Certainly, with nearly all implementations** of the standard library,
we can use the following comparison function object with
std::lower_bound(), and it will give us the expected results:

// A "heterogeneous comparison object"
struct CompareEntryWord1
  bool operator()(const DictionaryEntry& e, const Word& w) const
    { return e.first < w; }

But is it legal? The standard's position on this question is not
encouraging. For one thing, 25.3 says that for the algorithms to work
correctly, the comparison object has to induce a strict weak ordering
on the values. If we take "the values" to mean the elements of the
iterator range, then our comparison function clearly fails: you can't
use it when both arguments are DictionaryEntrys. The standard also
says the algorithms "assume that the sequence being searched is in
order according to the implied or explicit comparison function," which
makes little sense when the comparison function can't compare the
sequence elements.

Technically, though, we can satisfy the standard's requirements for
the comparison function by adding an overloaded operator()() to "keep
the language lawyers happy":

struct CompareEntryWord2
  // Heterogeneous comparison actually gets used
  bool operator()(const DictionaryEntry& e, const Word& w) const
    { return e.first < w; }

  // Homogeneous comparison just to satisfy the legal requirements.
  bool operator()(
    const DictionaryEntry& e, const DictionaryEntry&& w) const
    { return e.first < w.first; }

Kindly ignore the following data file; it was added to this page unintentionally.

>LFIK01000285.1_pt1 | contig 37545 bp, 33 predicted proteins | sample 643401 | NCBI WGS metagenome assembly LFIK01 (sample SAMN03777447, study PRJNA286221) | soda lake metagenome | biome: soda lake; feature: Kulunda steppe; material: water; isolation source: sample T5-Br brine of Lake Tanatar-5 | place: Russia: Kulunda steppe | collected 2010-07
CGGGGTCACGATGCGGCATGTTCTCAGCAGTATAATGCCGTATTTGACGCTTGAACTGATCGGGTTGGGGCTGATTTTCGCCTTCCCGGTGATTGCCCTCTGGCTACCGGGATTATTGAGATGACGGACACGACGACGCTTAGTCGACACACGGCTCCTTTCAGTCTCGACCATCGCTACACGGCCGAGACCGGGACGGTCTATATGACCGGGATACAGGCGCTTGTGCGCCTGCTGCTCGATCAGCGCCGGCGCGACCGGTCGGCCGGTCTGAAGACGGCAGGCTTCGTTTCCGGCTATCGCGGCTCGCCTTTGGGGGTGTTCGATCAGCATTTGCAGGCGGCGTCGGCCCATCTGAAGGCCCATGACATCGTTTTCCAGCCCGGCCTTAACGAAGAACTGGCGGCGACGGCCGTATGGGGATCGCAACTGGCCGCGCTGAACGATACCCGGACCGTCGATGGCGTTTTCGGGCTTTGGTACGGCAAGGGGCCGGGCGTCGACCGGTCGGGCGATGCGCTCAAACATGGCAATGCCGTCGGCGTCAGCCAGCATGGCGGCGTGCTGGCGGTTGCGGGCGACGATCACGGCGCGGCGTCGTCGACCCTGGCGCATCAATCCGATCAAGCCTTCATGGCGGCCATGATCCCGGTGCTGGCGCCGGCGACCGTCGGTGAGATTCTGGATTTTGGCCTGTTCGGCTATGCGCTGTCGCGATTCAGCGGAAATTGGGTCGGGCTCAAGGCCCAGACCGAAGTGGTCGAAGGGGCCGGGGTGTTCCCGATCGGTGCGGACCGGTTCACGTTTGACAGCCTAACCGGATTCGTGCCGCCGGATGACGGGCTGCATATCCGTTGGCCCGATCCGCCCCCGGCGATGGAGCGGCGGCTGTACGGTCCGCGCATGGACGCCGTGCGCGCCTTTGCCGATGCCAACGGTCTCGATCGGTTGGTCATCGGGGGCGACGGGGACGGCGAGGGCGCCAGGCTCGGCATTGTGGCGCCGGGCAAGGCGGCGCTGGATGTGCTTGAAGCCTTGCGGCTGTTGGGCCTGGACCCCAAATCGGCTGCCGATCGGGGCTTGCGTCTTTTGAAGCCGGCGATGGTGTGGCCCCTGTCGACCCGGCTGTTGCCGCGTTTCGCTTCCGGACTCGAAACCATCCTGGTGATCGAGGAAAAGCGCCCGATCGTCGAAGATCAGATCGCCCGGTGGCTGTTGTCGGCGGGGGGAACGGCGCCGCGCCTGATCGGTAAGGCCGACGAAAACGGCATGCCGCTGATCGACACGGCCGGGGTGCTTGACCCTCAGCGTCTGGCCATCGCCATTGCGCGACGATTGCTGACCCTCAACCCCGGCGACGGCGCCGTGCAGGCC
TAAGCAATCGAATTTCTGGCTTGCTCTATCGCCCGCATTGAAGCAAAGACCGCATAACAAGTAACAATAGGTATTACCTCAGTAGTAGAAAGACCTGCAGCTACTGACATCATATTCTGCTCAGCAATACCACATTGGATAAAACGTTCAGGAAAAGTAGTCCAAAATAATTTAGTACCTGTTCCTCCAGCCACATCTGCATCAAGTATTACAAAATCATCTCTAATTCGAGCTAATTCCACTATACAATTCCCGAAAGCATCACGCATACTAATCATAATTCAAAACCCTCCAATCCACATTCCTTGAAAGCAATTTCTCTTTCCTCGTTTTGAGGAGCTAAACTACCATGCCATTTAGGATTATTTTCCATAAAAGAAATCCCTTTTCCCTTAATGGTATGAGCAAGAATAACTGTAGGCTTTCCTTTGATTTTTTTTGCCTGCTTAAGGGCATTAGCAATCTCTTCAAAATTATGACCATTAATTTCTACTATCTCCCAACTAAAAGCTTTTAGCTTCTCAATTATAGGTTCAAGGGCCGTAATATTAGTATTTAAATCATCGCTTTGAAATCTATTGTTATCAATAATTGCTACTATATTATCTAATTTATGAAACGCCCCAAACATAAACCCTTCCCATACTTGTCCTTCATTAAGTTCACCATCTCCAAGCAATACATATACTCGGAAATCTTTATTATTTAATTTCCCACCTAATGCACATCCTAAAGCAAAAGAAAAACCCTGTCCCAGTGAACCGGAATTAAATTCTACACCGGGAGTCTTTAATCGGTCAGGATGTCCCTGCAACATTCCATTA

This version is arguably legal, but it subverts the intent of the
standard. The authors of that text clearly never meant to leave this
loophole in there for us. One dead giveaway is that the EFFECTS:
clause for lower_bound says "Finds the first position into which value
can be inserted without violating the ordering." Clearly, when the
value doesn't have the same type as the rest of the range, the clause
becomes nonsensical***.

Dietmar Kuehl has suggested an alternative which doesn't suffer these
problems: define a new iterator which wraps
Dictionary::const_iterator, but returns a const Word& (instead of a
const DictionaryEntry&) when dereferenced. This approach has two new
problems, though:

  1. It won't work for many similar cases where the value to be
     compared with must be computed from the elements of the range,
     because an iterator is required to return a reference type when
     dereferenced. It may well be that no appropriate lvalue exists to
     which a reference can be returned.

  2. it requires much more code than simply re-writing the binary
     search algorithm

     shows an example), and is correspondingly more error-prone.

I think "the right answer" in the long run is to figure out how to
loosen the standard's requirements so that CompareEntryWord1 can be
guaranteed to work as expected. Matt Austern made a first stab at it
but was discouraged to find that his first attempt, though probably
already too complicated, wasn't complicated enough to do the job (see